- How To Paint Trees In Watercolor In 4 Easy Steps
- Tree Structure
- Cast Shadows
- Useful Watercolor Brushes For Painting Trees
- Mistakes To Avoid When Painting Trees
- Trying To Paint Every Individual Leaf
- Only Using One Or Two Shades Of Green
- Making All Your Tree Trunks Dark Brown
- Branches At Random Angles
- Making A Branch Thicker Than The One It Stemmed From
- Making A Tree Too Symmetrical
- Painting “Flat” Looking Trees
- Making The Trunk Too Straight
- Bad Perspective & Tapering Trees
- How To Mix Realistic Colors For Painting Trees
How To Paint Trees In Watercolor In 4 Easy Steps
Trees were probably one of the first things you painted as a kid. Maybe your mother or a classmate showed you how to do it. They painted a thick brown line with a green circle on top and you faithfully copied it. Those “Lollipop” trees we used to paint were a useful symbol that served us well and many of us never progressed from there. Let’s lose that tired old symbol and learn how to paint a simple tree in watercolor.
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Painting A Watercolor Tree Step By Step:
To understand human anatomy, artists study the skeleton. Likewise, to understand trees let’s look at the structure of the trunk and branches first.
Let’s break it down into it’s simplest abstract form. A trunk is basically a large cylinder. The branches can also be thought of as cylinders that radiate out from the central cylinder of the trunk. The branches also have smaller cylinders radiating out from them in a predictable sequence. This is known as the Fibonacci sequence but it’s beyond the scope of this post to go into that here.
So we’re back to symbols again but let’s think terms of three dimensions instead of just two.
Once the basic form of a tree is understood as a series of interlocking cylinders. You can understand how light falls onto a cylindrical object, then by knowing where your light source is coming from, shading becomes predictable and consistent.
See the pic below for an illustration of this.
Cast shadows tend to be darker than shadows on the object itself and the edges of cast shadows tend to be hard and distinct. Shadows tend towards the cooler side of the color wheel , blues and purples and cool neutrals. Remember also that the trees leaves and branches also cast shadows on the tree itself. These details will make your tree paintings much more convincing.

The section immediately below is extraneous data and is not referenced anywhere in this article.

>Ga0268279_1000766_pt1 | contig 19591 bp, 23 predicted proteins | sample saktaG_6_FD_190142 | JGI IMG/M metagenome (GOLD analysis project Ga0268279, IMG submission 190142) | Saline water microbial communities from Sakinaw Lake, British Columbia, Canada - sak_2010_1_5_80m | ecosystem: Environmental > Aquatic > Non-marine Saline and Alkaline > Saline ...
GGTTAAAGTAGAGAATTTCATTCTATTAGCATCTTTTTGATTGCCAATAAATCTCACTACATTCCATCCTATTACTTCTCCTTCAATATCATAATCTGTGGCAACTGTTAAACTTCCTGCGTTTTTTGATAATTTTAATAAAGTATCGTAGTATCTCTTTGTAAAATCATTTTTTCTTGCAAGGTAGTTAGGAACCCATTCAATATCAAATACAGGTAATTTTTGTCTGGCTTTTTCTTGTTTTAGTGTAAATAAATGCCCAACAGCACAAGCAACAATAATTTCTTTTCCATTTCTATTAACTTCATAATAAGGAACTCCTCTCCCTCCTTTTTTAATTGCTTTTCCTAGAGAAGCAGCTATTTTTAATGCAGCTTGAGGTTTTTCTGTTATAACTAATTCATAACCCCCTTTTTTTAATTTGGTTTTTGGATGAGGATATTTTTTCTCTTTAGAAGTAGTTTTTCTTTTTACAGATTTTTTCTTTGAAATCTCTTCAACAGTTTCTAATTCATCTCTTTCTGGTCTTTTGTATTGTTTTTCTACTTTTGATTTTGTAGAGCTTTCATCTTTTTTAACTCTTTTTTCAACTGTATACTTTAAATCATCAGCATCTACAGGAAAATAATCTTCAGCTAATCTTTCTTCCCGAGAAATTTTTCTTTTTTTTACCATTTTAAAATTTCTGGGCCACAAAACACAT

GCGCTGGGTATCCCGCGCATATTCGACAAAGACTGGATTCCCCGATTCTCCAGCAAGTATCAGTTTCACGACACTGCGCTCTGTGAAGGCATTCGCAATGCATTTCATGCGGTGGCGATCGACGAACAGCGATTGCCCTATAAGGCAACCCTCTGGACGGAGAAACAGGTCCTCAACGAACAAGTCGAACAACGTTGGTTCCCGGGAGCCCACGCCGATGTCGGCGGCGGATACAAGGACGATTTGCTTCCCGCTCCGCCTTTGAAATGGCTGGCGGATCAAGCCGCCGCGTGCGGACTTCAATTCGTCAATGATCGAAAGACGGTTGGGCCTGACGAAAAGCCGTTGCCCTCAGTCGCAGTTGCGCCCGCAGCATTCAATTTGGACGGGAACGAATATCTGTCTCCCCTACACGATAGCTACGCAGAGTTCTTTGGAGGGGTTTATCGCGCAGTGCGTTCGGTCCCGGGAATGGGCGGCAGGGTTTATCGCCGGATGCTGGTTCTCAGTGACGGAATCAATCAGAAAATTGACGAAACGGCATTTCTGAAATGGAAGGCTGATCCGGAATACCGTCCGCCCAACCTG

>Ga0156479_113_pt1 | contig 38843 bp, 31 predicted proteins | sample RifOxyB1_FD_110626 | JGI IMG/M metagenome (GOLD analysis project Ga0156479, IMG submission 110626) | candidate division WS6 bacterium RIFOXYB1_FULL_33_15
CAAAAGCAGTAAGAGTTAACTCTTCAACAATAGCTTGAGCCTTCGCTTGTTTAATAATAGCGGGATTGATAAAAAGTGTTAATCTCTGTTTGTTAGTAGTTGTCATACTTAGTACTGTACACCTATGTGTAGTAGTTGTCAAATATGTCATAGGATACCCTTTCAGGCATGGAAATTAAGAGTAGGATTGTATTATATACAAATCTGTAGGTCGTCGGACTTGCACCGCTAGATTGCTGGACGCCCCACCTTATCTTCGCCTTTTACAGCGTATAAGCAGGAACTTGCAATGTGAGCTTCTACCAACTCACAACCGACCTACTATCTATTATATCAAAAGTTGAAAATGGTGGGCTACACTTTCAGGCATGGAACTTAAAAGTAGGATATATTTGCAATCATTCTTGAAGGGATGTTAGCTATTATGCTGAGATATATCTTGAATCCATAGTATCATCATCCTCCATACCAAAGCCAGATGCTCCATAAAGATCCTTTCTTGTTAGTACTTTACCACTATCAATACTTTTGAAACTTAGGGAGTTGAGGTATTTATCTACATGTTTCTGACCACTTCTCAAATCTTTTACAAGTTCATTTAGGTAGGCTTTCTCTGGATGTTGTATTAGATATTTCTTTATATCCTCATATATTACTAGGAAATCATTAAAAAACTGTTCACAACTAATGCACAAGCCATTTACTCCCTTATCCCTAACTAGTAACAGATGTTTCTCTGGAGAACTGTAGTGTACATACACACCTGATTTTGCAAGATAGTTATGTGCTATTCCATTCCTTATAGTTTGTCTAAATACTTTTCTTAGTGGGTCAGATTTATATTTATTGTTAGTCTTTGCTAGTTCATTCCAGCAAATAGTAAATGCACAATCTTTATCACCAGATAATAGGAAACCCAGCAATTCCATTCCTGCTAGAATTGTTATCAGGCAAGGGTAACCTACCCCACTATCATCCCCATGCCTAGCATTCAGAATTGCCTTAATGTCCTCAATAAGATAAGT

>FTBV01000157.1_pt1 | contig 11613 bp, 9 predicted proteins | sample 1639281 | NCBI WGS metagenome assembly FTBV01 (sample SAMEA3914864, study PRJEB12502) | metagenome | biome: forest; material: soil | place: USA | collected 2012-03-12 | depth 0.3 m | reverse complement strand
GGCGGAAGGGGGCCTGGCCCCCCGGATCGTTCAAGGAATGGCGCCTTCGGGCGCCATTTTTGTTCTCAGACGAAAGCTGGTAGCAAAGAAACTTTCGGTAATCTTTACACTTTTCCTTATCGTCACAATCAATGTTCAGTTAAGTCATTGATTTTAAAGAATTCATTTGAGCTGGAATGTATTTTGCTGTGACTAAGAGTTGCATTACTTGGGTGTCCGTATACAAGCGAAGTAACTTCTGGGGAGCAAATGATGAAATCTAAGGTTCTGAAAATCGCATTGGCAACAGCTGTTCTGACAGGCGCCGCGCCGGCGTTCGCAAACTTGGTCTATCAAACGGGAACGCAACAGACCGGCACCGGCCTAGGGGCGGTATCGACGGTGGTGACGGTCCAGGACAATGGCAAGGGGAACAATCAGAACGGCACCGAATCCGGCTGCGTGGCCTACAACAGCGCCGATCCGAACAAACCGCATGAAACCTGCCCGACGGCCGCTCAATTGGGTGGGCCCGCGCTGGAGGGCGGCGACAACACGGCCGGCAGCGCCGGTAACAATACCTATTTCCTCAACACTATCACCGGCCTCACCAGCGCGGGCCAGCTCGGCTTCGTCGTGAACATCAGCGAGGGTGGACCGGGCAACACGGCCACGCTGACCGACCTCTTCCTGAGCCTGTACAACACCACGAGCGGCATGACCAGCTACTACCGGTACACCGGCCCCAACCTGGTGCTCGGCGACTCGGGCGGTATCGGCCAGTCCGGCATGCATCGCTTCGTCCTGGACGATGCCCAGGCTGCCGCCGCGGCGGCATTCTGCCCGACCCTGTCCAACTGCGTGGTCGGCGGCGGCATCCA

Useful Watercolor Brushes For Painting Trees
The Hake brush is an Asian style brush, popularized by the artist Ron Ranson. The soft flexible hair of Hake Brushes work well for creating natural looking foliage.
Swordliner, Dagger Brushes, and Riggers
These are all brushes specifically designed for painting very thin lines. Therefore you can use any of these for painting delicate tree branches
This is a versatile brush that can be used for painting trunks, and branches. Held horizontally to the paper and dragged on the paper, it can be used for foliage. Held horizontally and dragged across can create interesting bark textures. This can be done with minimal paint in the dry brush technique or wet depending on the effect you want to achieve.
Bamboo brushes are very cheap floppy natural hair brushes. The way the hairs splay out are great for creating a lively natural looking foliage.
Flat brushes work well for painting bold thick tree trunks. They are also perfect for lifting out highlights from the trunk.
I tend to use a combination of painting around the thicker branches and scratching out the thinner branches with a palette knife. This works best when you apply the paint in thick creamy consistency. Scratching out from a very thin wash tends to have the opposite effect leaving a dark line. You could just cheat and use an opaque white. Of course there’s no such thing as cheating. I just personally prefer the look of white paper showing through rather than using opaque whites
Any old or tatty brush that refuses to form a nice point anymore can be put to use as a natural foliage brush. That’s why I never throw any brush away no matter what condition it’s in.
Using plastic wrap to create leaf textures is a trick I copied from artist Kanta Harusaki
If you need some help trying to select appropriate art supplies for your needs I’ve put together a list of my recommended art supplies.
Mistakes To Avoid When Painting Trees
Trying To Paint Every Individual Leaf
Trying to paint every individual leaf is frustrating and pointless. To overcome the temptation to do this squint at the tree (Or tree reference image) until you only see large blurred areas of color. While you don’t need to define every single leaf you can certainly add some leaf detail in various places.
Only Using One Or Two Shades Of Green